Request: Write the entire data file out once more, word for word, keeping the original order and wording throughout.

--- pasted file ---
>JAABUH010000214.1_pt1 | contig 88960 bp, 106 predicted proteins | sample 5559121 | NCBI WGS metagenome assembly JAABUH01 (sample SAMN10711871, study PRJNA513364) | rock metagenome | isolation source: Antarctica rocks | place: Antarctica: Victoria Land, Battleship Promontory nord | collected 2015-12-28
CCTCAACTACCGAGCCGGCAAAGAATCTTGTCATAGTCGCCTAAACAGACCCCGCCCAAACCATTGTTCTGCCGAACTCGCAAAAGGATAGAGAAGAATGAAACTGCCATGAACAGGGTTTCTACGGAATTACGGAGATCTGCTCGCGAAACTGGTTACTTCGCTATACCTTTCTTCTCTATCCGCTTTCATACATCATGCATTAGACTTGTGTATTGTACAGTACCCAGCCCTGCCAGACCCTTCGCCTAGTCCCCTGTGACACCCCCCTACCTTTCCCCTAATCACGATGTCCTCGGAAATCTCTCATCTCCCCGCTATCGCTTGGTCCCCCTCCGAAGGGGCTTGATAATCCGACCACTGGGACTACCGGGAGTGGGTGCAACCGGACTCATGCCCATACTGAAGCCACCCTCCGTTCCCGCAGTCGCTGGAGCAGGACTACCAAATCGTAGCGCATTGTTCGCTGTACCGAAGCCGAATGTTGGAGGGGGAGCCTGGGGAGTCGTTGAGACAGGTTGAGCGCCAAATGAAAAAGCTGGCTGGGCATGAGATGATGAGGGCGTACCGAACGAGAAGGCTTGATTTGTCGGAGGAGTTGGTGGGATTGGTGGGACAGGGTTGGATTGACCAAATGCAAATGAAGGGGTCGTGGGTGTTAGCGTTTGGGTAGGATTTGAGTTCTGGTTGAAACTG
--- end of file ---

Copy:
>JAABUH010000214.1_pt1 | contig 88960 bp, 106 predicted proteins | sample 5559121 | NCBI WGS metagenome assembly JAABUH01 (sample SAMN10711871, study PRJNA513364) | rock metagenome | isolation source: Antarctica rocks | place: Antarctica: Victoria Land, Battleship Promontory nord | collected 2015-12-28
CCTCAACTACCGAGCCGGCAAAGAATCTTGTCATAGTCGCCTAAACAGACCCCGCCCAAACCATTGTTCTGCCGAACTCGCAAAAGGATAGAGAAGAATGAAACTGCCATGAACAGGGTTTCTACGGAATTACGGAGATCTGCTCGCGAAACTGGTTACTTCGCTATACCTTTCTTCTCTATCCGCTTTCATACATCATGCATTAGACTTGTGTATTGTACAGTACCCAGCCCTGCCAGACCCTTCGCCTAGTCCCCTGTGACACCCCCCTACCTTTCCCCTAATCACGATGTCCTCGGAAATCTCTCATCTCCCCGCTATCGCTTGGTCCCCCTCCGAAGGGGCTTGATAATCCGACCACTGGGACTACCGGGAGTGGGTGCAACCGGACTCATGCCCATACTGAAGCCACCCTCCGTTCCCGCAGTCGCTGGAGCAGGACTACCAAATCGTAGCGCATTGTTCGCTGTACCGAAGCCGAATGTTGGAGGGGGAGCCTGGGGAGTCGTTGAGACAGGTTGAGCGCCAAATGAAAAAGCTGGCTGGGCATGAGATGATGAGGGCGTACCGAACGAGAAGGCTTGATTTGTCGGAGGAGTTGGTGGGATTGGTGGGACAGGGTTGGATTGACCAAATGCAAATGAAGGGGTCGTGGGTGTTAGCGTTTGGGTAGGATTTGAGTTCTGGTTGAAACTG